In preparation for writing this post I did some research into the Battalion in which Frederick served: the 10th Battalion of the Royal Fusiliers.  Through some quick internet searching I discovered on the very interesting and useful The Long, Long Trail website that the battalion was originally a ‘pals’ regiment formed of men who worked in the City of London. As a result it was nicknamed the ‘Stockbrokers’. I also discovered that the Battalion originally arrived in France in July 1915.  I also looked at The National Archives’ research guide on British Army medal index cards 1914-1920 which explains that the fact the ‘Theatre of War first served in’ box on Frederick’s medal index card is blank suggests that he first went to France in 1916 or later.

Also, while writing this post I applied to the General Register Office for Frederick’s death certificate. The certificate confirmed that he died at Fusehill War Hospital, Carlisle, and recorded his cause of death as ‘Gas Poisoning (Shell) Bronchial Pneumonia’. His widow Kate was the informant.

In the knowledge that Frederick was gassed I decided to look at the war diary of the 10 Batallion Royal Fusiliers in WO 95/2532 to try and find out when and where he was injured.  Helpfully, the war diary has been digitised and is available online. The diary described in detail a heavy gas attack suffered by most companies of the batallion on 11th May 1918 while they were staying in the village of Foncquevilliers, Northern France. The diary entry reads:

FONCQUEVILLIERS was shelled in the evening, very heavily with H.E. and Gas Shells, mostly gas. Bombardment started at 7.15 p.m. and was very heavy until 8.30 p.m. when it lulled somewhat but the guns (E) kept up intermittent shelling all night.  It is estimated that 10,000 shells fell on FONCQUEVILLIERS and in retaliation we fired 2,100 rounds.

The Commanding Officer, 2nd-in-Command, Adjutant and Medical Officer together with 18 other officers and 300 O.R. went down gassed in the early morning from 2 a.m. onwards.

I wondered whether Frederick was injured in that incident so decided to check how long it typically took for soldiers to die after being gassed. The Wikipedia article on Chemical weapons in World War I suggests that victims sometimes took four or five weeks to die after being exposed to mustard gas which is just a few weeks more than it took for Frederick to succumb to his injuries. I could not find any mentions in the diary of major gas attacks between 11 May 1918 and Frederick’s death on 1 July 1918 so I concluded that he either died a very long and painful death in military hospital or that he was exposed to gas in a smaller incident.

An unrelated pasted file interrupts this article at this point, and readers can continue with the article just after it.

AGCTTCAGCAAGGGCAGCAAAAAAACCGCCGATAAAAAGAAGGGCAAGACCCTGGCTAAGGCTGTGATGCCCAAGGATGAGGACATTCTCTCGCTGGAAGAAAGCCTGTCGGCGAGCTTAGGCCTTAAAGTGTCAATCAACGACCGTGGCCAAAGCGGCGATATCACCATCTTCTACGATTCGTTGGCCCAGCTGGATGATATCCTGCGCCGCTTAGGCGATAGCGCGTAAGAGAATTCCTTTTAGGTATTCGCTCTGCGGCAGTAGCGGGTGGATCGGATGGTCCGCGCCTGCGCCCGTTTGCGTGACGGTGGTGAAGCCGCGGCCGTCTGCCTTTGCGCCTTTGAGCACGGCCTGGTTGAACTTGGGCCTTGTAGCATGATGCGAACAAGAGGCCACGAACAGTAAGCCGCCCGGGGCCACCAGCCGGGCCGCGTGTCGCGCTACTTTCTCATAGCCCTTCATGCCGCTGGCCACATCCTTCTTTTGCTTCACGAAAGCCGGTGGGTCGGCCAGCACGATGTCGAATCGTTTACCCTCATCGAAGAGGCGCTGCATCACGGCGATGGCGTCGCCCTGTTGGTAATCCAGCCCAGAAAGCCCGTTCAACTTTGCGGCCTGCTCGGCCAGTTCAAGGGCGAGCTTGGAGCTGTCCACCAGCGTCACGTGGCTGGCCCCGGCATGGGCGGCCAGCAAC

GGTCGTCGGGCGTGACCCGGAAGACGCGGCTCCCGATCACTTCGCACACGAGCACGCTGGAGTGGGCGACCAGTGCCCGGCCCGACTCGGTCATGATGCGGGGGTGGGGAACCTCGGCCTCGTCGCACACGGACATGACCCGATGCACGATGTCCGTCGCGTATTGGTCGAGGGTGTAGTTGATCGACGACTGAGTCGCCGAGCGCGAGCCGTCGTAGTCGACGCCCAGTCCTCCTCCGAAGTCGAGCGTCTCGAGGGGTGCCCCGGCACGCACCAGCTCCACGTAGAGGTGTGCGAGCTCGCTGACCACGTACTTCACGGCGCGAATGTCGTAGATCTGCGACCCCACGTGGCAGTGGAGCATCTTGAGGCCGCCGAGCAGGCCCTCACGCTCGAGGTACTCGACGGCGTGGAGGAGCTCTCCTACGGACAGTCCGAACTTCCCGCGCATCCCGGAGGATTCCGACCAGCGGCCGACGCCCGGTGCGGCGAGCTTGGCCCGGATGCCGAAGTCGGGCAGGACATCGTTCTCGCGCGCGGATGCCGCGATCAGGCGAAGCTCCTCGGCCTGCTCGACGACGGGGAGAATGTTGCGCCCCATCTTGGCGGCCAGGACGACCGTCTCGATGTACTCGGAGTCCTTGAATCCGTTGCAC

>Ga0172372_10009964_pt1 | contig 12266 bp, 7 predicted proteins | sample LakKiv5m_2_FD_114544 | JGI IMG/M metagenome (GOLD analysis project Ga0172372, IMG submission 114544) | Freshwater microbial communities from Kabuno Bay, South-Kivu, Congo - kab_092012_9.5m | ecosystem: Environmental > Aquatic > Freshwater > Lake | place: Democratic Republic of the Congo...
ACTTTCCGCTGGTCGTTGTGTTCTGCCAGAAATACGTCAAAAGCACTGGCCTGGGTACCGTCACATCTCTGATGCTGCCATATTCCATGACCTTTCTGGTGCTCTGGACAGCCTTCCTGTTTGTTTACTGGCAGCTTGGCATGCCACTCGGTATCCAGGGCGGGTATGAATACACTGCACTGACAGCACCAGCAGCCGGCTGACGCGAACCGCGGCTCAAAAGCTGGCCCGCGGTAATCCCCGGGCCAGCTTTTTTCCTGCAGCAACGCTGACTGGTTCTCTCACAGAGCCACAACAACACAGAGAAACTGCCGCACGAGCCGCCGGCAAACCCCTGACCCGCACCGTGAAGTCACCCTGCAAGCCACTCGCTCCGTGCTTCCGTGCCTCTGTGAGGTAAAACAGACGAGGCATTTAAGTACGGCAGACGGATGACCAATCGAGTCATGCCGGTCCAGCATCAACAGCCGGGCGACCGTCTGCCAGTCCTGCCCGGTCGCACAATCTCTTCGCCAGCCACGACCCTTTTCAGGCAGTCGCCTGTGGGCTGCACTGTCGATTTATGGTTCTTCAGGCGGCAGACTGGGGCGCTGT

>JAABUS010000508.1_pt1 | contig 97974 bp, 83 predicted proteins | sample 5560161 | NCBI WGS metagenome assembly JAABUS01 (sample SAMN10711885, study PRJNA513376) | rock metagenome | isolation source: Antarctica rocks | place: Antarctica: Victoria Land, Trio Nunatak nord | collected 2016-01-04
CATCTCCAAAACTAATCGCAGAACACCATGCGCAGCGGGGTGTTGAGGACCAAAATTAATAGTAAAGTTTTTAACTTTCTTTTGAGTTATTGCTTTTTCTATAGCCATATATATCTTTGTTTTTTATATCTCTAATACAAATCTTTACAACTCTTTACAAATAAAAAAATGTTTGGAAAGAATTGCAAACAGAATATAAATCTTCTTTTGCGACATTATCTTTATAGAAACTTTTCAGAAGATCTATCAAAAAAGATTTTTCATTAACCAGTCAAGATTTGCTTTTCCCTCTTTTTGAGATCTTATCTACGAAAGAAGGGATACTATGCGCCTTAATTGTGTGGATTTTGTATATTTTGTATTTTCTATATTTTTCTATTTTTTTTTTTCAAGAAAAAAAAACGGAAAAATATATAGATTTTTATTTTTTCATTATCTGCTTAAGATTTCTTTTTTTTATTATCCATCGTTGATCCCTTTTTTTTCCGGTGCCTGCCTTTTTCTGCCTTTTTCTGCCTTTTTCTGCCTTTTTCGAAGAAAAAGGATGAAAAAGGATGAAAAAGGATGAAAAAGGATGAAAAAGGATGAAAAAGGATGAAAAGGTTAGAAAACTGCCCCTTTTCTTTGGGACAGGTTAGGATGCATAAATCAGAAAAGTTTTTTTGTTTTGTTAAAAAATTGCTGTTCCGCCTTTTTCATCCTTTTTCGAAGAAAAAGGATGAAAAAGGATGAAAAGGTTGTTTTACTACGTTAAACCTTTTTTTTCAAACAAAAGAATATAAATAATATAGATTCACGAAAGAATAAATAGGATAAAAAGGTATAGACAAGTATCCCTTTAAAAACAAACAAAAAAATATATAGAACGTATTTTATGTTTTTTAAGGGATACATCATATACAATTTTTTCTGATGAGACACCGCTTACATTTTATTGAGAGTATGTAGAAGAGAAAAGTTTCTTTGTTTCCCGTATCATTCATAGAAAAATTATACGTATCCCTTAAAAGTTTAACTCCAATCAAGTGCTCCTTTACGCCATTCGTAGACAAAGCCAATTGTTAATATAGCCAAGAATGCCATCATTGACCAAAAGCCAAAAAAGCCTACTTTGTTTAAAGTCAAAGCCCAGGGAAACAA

My great-granddad’s story is terribly sad. It was upsetting to read that he experienced the horrors of front line trench warfare and then died a painful and unpleasant death. However, he left the legacy of his three sons which is more than can be said for the many unmarried men who died. The fate of the women left widowed is another topic worthy of research. Frederick’s widow, Kate, continued to live in Twickenham where she became heavily involved in the co-operative movement and left wing politics. After her sons left home she lived alone, being visited often by her many friends and family, until her death at the age of 91. The many interesting stories my mum tells about her ‘Nanny King’ have made me think I might like to do some research into women in left-wing politics in the mid-20th century at some point.

Frederick W. King - War Grave - Carlisle, UK

Frederick W. King - War Grave - Carlisle, UK

I would still like to find out some more details about Frederick. I would like to see the trench maps to discover where he may have fought and I would like to find out more details about Fusehill War Hospital. I would also like to find out how typical it was for a married father of three in his late 30s to be assigned to a front line infantry regiment. Frederick certainly does not fit the stereotype of a very young man sent off to war.

A few years ago my parents visited Frederick’s grave in Carlisle.  Some of her cousins have also visited.  My mum was pleased that her grandfather was at rest in a peaceful and well-maintained cemetery. She took the picture on the right of his grave.  I hope to visit it myself later this year to pay my respects to ‘My Tommy’.

 

13 comments

  1. Linda Hutton says:

    A lovely story – it inspires me to get writing about my WW1 soldiers – I’ve got lots of bits and pieces but haven’t tried to put many of them together into a narrative.
    barnsleyhistorian.blogspot.co.uk Watch this space!

    1. Claire Newing says:

      Thanks for your comment. I’m pleased you found my post inspiring. Good luck with writing up your WWI soldiers’ stories.

  2. Tony Bush says:

    Very interesting article. Very similar story to my Great Uncle who was gassed at the Battle of Loos in 1915 and died approx 5 weeks later at a miltary hospital in Devon. It was always a mystery how a WWI solider came to buried in England, I often wonder if his wife and children were able to visit him. Some really useful tips on the research you’ve done (which will be a big help!). I also found some useful info on the British newspaper Archive. Thanks Tony